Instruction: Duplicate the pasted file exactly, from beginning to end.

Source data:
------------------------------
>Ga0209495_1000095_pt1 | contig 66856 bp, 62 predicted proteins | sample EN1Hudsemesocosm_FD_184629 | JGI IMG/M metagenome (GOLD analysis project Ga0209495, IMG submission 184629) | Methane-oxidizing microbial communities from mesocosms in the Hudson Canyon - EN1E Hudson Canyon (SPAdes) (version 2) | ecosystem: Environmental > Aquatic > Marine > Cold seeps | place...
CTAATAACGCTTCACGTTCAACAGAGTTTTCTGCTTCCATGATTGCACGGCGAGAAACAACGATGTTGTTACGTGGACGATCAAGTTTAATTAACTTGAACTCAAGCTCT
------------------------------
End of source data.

>Ga0209495_1000095_pt1 | contig 66856 bp, 62 predicted proteins | sample EN1Hudsemesocosm_FD_184629 | JGI IMG/M metagenome (GOLD analysis project Ga0209495, IMG submission 184629) | Methane-oxidizing microbial communities from mesocosms in the Hudson Canyon - EN1E Hudson Canyon (SPAdes) (version 2) | ecosystem: Environmental > Aquatic > Marine > Cold seeps | place...
CTAATAACGCTTCACGTTCAACAGAGTTTTCTGCTTCCATGATTGCACGGCGAGAAACAACGATGTTGTTACGTGGACGATCAAGTTTAATTAACTTGAACTCAAGCTCT